Keeping the Momentum: How to maintain commitment and credibility

Conversation Details

Dates of conversation: 
Monday, February 17, 2014 to Friday, February 21, 2014
Conversation type: 
Type of tactical goal: 

 

Summary available below

Thank you for joining the Anouska Teunen of Amnesty International Australia and the New Tactics online community for a discussion on Keeping the Momentum: How to maintain commitment and credibility from February 17 to 21, 2014.

Human rights change can take many months, years and sometimes decades to materialize. It requires endurance, of the human rights defenders to continue their advocacy, while maintaining a strong support base with the general public. And even when objectives seem to have been achieved, for example once a country has adopted a new constitution or other legislation, actual implementation can still be a challenge, again requiring for sustained monitoring and scrutiny of civil society groups, who again have to be sure they can count on their support base. This is especially important in countries where authorities attempt to isolate human rights groups as if they no longer have the support of the people they claim to be representing.

How are groups maintaining and nurturing the commitment of their supporters over long periods of time? How are groups addressing frustration with their own colleagues, and lost faith, or simply indifference with the general public? How to deal with counter strategies that are used in order to discredit human rights defenders over time? This conversation was an opportunity for the New Tactics community to explore these and other questions related to keeping momentum.

Tactical Examples Shared in the Conversation:

Maintaining and nurturing the momentum and commitment of supporters and the general public:  

Maintaining and nurturing momentum and commitment among supporters can be very challenging for human rights groups.  Creating lasting change can take a long time and people can lose not only momentum to continue the work, but can lose faith that this change will come. Additionally, human rights groups often have to confront attacks from their adversaries who are actively working to discredit them and diminish their momentum. Despite the challenges, participants in this conversation shared advice, experiences and ideas on what works:

Finding indicators that show progress is important for connecting with international and local donors and the public.  Inconsistent funding challenges can be overcome by networking with local donors and working towards achieving sustainable funding rather than relying on foreign donations and funding initiatives.  Local donors also build credibility for human rights organizations, especially in developing countries wary of foreign influence and aide.  

One participant wrote that maintaining momentum over time often takes the dance of various players--i.e. the communication of all those working on the campaign and the audience supporting it.  These players should know what steps should be taken in the future, by whom, and why they are being taken.  This can be a tricky balance of energy and commitment levels among group members.  Continuous learning and sharing may add momentum and encourage high energy levels among the group.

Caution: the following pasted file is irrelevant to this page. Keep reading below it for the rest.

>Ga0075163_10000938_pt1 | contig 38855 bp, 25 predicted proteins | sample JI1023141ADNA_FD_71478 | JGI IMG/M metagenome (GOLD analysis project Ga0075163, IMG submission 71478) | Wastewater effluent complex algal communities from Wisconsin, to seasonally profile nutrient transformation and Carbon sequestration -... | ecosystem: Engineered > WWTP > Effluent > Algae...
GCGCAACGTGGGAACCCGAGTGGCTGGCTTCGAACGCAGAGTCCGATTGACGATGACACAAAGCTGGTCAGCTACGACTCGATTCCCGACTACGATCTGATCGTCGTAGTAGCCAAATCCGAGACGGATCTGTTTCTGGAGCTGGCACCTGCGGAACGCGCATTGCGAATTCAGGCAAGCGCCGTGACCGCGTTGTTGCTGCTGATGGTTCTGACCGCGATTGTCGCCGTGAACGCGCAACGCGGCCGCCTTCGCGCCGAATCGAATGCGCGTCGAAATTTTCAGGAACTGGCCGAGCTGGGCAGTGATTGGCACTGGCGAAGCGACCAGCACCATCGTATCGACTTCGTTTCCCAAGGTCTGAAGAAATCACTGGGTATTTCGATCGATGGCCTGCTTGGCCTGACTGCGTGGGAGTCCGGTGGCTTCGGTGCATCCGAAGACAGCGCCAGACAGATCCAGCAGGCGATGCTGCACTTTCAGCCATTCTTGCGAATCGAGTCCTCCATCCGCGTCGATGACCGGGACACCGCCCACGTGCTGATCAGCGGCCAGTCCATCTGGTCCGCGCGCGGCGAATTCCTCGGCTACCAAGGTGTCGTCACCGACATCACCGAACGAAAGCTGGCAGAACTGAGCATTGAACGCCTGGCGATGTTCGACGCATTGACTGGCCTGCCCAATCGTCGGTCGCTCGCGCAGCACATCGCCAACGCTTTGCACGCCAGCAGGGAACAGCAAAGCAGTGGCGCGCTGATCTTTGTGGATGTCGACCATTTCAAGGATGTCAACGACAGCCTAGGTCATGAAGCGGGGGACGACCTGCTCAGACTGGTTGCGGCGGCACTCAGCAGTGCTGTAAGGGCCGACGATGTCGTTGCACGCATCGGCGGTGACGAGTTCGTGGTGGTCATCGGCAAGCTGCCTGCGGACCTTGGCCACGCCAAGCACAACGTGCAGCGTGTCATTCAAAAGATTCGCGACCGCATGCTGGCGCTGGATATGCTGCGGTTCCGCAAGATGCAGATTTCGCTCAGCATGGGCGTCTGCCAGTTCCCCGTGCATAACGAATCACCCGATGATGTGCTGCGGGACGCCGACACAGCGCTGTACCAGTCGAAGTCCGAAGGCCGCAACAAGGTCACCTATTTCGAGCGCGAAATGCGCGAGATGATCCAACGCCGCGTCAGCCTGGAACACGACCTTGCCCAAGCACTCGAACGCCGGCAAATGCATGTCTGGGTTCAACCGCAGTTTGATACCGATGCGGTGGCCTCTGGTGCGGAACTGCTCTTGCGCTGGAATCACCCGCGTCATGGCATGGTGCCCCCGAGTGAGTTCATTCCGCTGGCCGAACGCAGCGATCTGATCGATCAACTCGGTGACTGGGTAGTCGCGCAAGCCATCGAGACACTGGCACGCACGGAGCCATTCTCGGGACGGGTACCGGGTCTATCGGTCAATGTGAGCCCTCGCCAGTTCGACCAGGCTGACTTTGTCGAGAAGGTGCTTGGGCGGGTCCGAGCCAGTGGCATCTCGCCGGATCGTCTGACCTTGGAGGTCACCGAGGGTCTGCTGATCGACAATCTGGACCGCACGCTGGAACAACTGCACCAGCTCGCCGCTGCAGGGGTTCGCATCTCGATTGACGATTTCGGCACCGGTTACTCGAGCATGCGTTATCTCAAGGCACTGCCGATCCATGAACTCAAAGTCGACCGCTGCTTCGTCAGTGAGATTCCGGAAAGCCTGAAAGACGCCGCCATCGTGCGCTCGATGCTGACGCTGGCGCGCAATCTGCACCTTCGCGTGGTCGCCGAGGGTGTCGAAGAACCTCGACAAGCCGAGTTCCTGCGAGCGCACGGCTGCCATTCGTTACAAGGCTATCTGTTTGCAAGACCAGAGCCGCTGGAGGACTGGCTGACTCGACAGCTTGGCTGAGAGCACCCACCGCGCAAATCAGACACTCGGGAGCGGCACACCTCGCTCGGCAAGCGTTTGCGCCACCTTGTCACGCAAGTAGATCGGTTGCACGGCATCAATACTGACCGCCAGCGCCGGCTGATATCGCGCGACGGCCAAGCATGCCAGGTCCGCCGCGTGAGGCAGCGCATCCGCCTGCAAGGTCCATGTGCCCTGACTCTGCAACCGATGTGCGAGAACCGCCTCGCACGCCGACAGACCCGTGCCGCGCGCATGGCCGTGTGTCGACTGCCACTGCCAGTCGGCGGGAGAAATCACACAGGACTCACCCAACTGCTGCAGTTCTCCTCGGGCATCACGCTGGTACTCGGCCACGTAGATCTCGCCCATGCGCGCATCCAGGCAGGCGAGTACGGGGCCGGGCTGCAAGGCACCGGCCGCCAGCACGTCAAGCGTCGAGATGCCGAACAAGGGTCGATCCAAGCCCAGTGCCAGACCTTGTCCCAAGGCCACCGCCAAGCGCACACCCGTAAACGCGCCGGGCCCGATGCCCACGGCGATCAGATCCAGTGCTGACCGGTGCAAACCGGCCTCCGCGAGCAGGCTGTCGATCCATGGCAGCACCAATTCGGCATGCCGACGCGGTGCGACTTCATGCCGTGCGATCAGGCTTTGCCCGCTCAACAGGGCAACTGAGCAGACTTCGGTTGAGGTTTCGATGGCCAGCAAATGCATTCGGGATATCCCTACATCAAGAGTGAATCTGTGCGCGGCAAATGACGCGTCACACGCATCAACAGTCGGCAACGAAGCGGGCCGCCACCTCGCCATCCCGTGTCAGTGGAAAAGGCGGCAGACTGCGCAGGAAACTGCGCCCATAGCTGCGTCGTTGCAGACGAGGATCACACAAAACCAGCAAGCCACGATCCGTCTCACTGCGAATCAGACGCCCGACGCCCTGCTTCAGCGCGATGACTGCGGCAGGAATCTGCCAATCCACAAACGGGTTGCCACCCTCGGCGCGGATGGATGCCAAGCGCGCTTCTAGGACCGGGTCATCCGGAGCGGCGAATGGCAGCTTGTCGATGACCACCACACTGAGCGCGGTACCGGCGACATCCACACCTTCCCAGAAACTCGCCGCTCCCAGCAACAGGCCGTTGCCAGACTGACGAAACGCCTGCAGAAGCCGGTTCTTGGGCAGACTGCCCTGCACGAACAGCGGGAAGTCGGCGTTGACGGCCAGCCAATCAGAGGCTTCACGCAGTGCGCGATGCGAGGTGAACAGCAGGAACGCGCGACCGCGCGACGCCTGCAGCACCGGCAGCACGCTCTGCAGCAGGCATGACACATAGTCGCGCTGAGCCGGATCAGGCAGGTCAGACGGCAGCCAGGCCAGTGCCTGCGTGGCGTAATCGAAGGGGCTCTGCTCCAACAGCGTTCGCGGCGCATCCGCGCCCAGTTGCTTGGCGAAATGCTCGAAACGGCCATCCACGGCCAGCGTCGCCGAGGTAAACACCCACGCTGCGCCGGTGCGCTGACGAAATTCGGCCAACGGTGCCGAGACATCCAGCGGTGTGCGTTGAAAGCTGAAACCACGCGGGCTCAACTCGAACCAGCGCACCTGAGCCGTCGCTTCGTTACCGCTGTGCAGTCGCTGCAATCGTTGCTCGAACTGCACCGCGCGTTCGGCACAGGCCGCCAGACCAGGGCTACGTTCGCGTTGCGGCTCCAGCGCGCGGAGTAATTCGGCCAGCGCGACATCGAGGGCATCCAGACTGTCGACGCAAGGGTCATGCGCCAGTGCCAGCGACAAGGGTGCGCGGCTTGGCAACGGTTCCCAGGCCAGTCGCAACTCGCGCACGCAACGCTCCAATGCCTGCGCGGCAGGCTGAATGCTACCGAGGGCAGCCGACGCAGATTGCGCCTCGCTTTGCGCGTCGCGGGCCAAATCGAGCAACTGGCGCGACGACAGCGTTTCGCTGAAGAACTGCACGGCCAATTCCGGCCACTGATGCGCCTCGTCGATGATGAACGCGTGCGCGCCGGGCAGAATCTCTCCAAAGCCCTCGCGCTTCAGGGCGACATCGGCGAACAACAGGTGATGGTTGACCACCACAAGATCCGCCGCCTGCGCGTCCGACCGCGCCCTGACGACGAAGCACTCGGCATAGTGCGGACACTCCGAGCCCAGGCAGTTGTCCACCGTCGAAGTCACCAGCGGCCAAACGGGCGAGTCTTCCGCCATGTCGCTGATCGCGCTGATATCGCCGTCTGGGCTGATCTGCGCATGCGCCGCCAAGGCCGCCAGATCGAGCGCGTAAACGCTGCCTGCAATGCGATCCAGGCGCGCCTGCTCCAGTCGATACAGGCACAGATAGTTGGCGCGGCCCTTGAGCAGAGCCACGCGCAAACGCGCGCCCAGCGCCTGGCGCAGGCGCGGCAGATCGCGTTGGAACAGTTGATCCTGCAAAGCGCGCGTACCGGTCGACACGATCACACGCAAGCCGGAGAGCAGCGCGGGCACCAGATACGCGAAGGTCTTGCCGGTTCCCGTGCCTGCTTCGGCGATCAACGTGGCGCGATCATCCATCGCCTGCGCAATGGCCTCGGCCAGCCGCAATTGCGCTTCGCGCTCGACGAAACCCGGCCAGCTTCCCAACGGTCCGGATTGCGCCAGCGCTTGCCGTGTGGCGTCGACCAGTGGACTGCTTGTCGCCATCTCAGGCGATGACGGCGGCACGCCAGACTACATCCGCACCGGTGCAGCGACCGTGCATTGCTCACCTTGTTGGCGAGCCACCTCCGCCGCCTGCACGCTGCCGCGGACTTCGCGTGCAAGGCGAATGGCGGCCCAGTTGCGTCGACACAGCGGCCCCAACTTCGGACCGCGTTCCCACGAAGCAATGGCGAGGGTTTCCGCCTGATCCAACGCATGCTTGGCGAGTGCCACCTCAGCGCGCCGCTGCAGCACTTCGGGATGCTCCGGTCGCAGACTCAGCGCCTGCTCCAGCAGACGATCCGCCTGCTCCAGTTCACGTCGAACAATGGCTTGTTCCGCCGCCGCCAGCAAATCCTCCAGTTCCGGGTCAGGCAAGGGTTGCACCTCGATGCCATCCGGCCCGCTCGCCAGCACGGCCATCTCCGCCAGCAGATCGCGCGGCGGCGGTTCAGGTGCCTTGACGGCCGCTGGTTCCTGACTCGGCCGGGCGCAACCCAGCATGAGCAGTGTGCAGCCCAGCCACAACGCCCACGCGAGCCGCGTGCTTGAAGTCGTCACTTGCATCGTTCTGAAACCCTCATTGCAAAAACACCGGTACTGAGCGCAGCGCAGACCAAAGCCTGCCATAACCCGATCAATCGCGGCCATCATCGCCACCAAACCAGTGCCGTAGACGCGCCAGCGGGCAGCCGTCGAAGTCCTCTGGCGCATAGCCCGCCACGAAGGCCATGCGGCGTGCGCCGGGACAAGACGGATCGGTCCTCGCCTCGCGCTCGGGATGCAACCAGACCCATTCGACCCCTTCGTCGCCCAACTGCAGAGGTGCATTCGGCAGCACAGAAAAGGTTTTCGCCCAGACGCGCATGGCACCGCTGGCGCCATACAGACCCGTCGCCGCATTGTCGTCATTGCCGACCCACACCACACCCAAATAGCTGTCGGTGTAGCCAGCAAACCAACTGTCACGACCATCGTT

Campaign narratives create a compelling story pushing the cause forward and encouraging community interest.  Storytelling can be used to capture and keep public interest.  Use storytelling to celebrate milestones and share data to show the impact of a campaign.  Visualizing information using infographics and other data visualization tools helps share progress with your audience and team.  Storytelling can also be used to deal with frustrations and lost hope as a team.  It is important to remember while crafting an engaging narrative that correct documentation and archiving of the human rights campaign’s challenges are necessary for ensuring the narrative’s factual basis.  

Inspiring endurance and focus within your team and allies for the long haul

Trust, open communication and dialogue are important for inspiring your human rights campaign team and allies.  One participant wrote, “Storytelling and storytelling. In campaigns where the organizers and leaders are the constituency themselves (for example persons with disabilities and not activists on their behalf) story work helps deal with some of the frustration and lost hope.”  Engaging narratives share frustrations, facilitate conversation about the issue, and inspire individuals to action.  Oftentimes, campaigns need to challenge existing perceptions of a people or conflict--as was the case in the American Refugee Committee’s Somali Star Campaign.    

Maintaining commitment and holding others accountable to their commitments is equally important to inspiring endurance and focus.  This is a challenging task, which can only be accomplished through establishing a safe and respectful space for members of the campaign and allies can openly talk about the challenges and be held accountable for their actions.    

Resources Shared:

Articles:

Books:

Tools:

Videos:

Resources in Arabic:

 

The image above comes from our case study titled Breaking the Silence: Using popular culture to engage young people in human rights reporting that describes a number of tactics used to engage and involve young people in Poland, a segment of the population whose attention can be challenging to capture and even more difficult to hold onto.

Conversation Leaders

Anneke Osse's picture
Anneke Osse
independent consultant working on police and human rights/police reform/ police accountability
Eric Tars's picture
Eric Tars
National Law Center on Homelessness & Poverty
Nisreen Haj Ahmad's picture
Nisreen Haj Ahmad
Ahel
ThelmaNYC's picture
Thelma Young
Storytelling for Social Change
GG's picture
Gitahi Githuku
Protection International
sameh saeid's picture
Sameh Saeid
hoqook.com